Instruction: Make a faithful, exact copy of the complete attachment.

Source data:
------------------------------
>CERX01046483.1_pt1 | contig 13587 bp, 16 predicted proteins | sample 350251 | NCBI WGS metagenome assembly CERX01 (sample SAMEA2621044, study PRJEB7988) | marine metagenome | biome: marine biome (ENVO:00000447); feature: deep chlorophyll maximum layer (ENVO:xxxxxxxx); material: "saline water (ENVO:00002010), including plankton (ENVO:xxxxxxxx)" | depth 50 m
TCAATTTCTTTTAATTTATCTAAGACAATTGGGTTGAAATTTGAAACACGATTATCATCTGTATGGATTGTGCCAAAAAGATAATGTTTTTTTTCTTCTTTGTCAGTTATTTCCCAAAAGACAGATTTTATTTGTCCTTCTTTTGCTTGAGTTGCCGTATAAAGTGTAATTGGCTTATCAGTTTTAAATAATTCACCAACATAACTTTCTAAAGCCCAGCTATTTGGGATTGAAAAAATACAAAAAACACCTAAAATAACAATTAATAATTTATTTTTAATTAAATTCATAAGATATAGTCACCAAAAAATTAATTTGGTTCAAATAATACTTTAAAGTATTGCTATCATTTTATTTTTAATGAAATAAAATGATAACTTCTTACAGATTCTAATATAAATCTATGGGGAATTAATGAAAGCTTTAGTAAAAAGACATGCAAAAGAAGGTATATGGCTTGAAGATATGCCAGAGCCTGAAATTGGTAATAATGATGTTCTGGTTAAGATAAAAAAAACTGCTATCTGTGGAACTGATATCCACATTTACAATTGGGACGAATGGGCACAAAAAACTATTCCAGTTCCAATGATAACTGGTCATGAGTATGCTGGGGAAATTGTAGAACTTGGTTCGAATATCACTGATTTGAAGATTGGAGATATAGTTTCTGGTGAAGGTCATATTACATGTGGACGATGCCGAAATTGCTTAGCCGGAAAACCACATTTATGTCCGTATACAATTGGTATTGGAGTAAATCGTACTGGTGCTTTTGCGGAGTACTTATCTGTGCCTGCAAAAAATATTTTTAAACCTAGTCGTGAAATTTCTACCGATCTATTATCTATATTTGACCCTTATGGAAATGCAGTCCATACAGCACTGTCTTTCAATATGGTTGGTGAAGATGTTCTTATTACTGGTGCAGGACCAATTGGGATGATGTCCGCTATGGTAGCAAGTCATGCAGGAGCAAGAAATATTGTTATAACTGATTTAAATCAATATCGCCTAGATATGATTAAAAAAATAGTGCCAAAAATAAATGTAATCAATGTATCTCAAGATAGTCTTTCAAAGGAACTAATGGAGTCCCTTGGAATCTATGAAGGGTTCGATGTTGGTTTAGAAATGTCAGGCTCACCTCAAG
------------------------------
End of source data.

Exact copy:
>CERX01046483.1_pt1 | contig 13587 bp, 16 predicted proteins | sample 350251 | NCBI WGS metagenome assembly CERX01 (sample SAMEA2621044, study PRJEB7988) | marine metagenome | biome: marine biome (ENVO:00000447); feature: deep chlorophyll maximum layer (ENVO:xxxxxxxx); material: "saline water (ENVO:00002010), including plankton (ENVO:xxxxxxxx)" | depth 50 m
TCAATTTCTTTTAATTTATCTAAGACAATTGGGTTGAAATTTGAAACACGATTATCATCTGTATGGATTGTGCCAAAAAGATAATGTTTTTTTTCTTCTTTGTCAGTTATTTCCCAAAAGACAGATTTTATTTGTCCTTCTTTTGCTTGAGTTGCCGTATAAAGTGTAATTGGCTTATCAGTTTTAAATAATTCACCAACATAACTTTCTAAAGCCCAGCTATTTGGGATTGAAAAAATACAAAAAACACCTAAAATAACAATTAATAATTTATTTTTAATTAAATTCATAAGATATAGTCACCAAAAAATTAATTTGGTTCAAATAATACTTTAAAGTATTGCTATCATTTTATTTTTAATGAAATAAAATGATAACTTCTTACAGATTCTAATATAAATCTATGGGGAATTAATGAAAGCTTTAGTAAAAAGACATGCAAAAGAAGGTATATGGCTTGAAGATATGCCAGAGCCTGAAATTGGTAATAATGATGTTCTGGTTAAGATAAAAAAAACTGCTATCTGTGGAACTGATATCCACATTTACAATTGGGACGAATGGGCACAAAAAACTATTCCAGTTCCAATGATAACTGGTCATGAGTATGCTGGGGAAATTGTAGAACTTGGTTCGAATATCACTGATTTGAAGATTGGAGATATAGTTTCTGGTGAAGGTCATATTACATGTGGACGATGCCGAAATTGCTTAGCCGGAAAACCACATTTATGTCCGTATACAATTGGTATTGGAGTAAATCGTACTGGTGCTTTTGCGGAGTACTTATCTGTGCCTGCAAAAAATATTTTTAAACCTAGTCGTGAAATTTCTACCGATCTATTATCTATATTTGACCCTTATGGAAATGCAGTCCATACAGCACTGTCTTTCAATATGGTTGGTGAAGATGTTCTTATTACTGGTGCAGGACCAATTGGGATGATGTCCGCTATGGTAGCAAGTCATGCAGGAGCAAGAAATATTGTTATAACTGATTTAAATCAATATCGCCTAGATATGATTAAAAAAATAGTGCCAAAAATAAATGTAATCAATGTATCTCAAGATAGTCTTTCAAAGGAACTAATGGAGTCCCTTGGAATCTATGAAGGGTTCGATGTTGGTTTAGAAATGTCAGGCTCACCTCAAG